Queen’s University research could help reduce global crop losses

Technology from researchers at Queen’s University Belfast could reduce crop losses around the world by combating parasitic "nematodes" that annually destroy approximately 12 percent of global agriculture productivity. 

A Phase II Grand Challenges Exploration grant has been awarded for continuing research with "peptide mimics" that are the parasites’ own brain chemistry, causing confusion and impotence. The research will be primarily on bananas and plantains and will be finished in Belfast with trials to take place in Kenya. 

"This project builds on our previous research where we developed a novel way of interfering with parasitic nematode host-finding behavior," Johnathan Dalzell, lead researcher from the Queen’s Institute for Global Food Security, said. "Through our lab work we have identified a family of peptide mimics, which specifically and potently interfere with their neurobiology, disorientating the parasites so they can’t find the host plant. They then die quickly through lack of food.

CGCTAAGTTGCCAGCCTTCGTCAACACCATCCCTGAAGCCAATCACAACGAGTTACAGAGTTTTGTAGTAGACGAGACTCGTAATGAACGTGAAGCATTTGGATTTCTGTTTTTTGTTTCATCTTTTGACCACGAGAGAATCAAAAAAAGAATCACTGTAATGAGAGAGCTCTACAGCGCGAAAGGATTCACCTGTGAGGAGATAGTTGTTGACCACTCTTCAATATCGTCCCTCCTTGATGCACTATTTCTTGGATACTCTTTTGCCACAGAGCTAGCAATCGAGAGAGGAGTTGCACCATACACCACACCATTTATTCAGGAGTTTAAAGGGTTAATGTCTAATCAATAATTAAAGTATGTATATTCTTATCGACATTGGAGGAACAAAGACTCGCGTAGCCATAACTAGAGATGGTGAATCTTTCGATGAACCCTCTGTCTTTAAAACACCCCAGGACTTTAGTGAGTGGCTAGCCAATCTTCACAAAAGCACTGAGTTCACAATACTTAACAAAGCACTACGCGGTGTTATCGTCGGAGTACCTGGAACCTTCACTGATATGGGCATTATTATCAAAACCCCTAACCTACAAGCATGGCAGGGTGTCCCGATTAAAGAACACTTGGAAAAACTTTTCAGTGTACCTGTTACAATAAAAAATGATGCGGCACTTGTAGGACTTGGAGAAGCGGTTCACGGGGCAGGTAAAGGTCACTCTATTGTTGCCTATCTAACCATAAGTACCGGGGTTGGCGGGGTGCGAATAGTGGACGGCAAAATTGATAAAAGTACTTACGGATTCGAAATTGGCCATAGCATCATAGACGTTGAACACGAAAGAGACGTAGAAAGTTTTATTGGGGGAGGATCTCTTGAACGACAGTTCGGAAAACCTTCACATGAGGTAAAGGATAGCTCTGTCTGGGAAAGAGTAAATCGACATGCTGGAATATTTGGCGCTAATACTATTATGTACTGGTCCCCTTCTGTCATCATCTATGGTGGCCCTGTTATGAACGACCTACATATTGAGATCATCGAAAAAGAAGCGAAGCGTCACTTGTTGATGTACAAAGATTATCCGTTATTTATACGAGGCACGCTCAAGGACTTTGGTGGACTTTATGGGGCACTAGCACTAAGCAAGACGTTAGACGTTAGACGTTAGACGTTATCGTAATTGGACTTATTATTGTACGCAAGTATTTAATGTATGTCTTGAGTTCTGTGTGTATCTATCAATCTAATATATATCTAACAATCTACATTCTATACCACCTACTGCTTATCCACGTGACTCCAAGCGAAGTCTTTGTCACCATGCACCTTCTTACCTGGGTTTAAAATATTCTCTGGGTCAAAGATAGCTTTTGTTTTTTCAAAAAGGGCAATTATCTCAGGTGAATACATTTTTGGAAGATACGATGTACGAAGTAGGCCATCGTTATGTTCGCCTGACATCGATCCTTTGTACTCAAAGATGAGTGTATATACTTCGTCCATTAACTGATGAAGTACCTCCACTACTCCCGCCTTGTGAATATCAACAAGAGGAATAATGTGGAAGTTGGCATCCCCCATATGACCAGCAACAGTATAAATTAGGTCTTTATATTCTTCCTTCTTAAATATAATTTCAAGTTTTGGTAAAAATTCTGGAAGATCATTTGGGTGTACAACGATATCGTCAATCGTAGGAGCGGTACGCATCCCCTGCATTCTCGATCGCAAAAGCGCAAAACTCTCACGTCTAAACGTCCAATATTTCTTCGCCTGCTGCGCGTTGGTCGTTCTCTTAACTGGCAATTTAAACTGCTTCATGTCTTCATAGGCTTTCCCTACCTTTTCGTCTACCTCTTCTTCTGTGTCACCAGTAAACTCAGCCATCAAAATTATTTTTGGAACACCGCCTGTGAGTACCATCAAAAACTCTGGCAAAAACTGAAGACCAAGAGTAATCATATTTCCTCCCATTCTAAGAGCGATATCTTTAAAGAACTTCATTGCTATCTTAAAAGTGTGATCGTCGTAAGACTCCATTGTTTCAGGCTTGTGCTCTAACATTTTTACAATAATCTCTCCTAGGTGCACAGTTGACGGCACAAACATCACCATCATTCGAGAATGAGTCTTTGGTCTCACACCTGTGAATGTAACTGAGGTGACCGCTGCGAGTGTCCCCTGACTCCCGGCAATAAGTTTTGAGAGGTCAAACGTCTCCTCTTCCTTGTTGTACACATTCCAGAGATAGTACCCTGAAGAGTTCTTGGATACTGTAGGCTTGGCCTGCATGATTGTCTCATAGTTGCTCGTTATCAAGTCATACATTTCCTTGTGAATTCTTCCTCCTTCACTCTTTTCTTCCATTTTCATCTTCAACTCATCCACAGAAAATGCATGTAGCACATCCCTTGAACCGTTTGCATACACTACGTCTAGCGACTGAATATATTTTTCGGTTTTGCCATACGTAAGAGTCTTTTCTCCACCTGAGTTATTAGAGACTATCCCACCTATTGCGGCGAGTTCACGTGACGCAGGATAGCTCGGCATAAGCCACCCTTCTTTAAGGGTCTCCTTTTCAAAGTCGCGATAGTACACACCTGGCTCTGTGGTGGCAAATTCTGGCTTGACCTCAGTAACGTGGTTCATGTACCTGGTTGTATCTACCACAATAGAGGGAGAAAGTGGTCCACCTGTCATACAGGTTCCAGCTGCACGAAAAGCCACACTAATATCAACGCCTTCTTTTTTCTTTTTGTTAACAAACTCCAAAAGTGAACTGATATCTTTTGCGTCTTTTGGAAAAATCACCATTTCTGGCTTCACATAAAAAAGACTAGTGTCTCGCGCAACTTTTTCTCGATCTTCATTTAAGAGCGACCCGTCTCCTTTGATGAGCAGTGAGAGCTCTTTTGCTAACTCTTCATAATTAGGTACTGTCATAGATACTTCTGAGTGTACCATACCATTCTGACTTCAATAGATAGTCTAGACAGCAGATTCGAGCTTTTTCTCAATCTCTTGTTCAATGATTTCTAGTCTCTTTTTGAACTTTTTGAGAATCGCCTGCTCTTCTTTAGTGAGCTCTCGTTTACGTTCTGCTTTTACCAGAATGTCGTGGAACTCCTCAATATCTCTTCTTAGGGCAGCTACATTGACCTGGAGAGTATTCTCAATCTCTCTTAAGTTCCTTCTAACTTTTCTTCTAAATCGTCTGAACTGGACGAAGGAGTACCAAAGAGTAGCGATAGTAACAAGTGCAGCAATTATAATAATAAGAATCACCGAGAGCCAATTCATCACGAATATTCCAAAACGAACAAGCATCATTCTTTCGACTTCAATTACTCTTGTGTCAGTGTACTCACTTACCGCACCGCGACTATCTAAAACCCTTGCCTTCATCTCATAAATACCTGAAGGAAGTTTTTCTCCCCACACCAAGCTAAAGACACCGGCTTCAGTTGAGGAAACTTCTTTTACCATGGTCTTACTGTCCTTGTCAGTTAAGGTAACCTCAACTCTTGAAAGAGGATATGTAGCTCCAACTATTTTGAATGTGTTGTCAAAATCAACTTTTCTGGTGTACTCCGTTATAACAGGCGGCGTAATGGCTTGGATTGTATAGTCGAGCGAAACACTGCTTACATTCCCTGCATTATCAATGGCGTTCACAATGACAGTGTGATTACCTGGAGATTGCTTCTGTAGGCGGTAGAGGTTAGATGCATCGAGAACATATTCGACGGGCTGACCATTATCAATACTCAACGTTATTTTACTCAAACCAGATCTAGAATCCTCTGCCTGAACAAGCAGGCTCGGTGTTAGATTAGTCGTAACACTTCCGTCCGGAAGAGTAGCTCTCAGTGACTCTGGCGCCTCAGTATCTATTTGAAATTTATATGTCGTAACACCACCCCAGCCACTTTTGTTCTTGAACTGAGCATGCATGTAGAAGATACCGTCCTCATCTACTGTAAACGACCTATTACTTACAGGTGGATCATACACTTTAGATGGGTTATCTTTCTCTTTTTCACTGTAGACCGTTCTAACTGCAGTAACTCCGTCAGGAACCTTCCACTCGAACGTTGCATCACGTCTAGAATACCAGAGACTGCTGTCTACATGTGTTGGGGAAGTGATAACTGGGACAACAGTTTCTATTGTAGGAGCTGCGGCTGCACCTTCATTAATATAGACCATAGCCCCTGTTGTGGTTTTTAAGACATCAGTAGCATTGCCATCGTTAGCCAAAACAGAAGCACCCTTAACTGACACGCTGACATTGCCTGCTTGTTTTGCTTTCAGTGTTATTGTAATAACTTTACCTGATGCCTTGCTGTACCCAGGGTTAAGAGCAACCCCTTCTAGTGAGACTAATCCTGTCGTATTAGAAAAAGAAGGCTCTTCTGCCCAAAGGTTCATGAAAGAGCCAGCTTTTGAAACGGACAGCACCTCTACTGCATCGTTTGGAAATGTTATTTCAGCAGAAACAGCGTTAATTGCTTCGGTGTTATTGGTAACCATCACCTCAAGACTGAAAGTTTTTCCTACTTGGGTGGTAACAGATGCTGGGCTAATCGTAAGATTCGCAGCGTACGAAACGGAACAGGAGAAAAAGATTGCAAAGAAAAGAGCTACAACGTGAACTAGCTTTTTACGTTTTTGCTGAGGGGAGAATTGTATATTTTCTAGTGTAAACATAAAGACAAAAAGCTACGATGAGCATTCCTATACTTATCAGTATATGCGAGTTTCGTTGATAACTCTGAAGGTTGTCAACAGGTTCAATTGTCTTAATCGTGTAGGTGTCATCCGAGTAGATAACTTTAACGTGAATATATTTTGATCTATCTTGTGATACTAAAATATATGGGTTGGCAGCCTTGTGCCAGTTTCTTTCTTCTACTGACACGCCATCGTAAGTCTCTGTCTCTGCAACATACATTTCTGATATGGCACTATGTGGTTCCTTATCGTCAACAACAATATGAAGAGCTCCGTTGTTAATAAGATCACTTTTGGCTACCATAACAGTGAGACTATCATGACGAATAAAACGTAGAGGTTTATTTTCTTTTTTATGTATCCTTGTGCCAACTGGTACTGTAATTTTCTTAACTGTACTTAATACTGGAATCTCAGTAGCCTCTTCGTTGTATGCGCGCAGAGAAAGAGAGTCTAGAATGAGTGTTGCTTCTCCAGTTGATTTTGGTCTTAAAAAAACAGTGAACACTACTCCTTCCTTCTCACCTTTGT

"Importantly, these peptide mimics appear to have no impact on non-target animals," he said. "This is a clean, and robust approach to parasite control. Our aim is to develop a variety of approaches which harness this new technology in order to protect crops plants from these parasitic worms. We have chosen to focus on banana and plantain as these crops are highly susceptible to a range of pests and diseases, including nematodes, insects, viral and fungal pathogens. Developing a broad-spectrum nematode control strategy represents a significant challenge, especially in sub-Saharan Africa, which is a hotbed for pathogens which can break resistance strategies. This is yet another example of how Queen’s is having a global impact and is using its research findings to improve how our world functions.”

The first glasshouse trials will begin in Nairobi, Kenya, thanks to the grant awarded by the Bill and Melinda Gates Foundation. Field testing in Kenya still needs approval.

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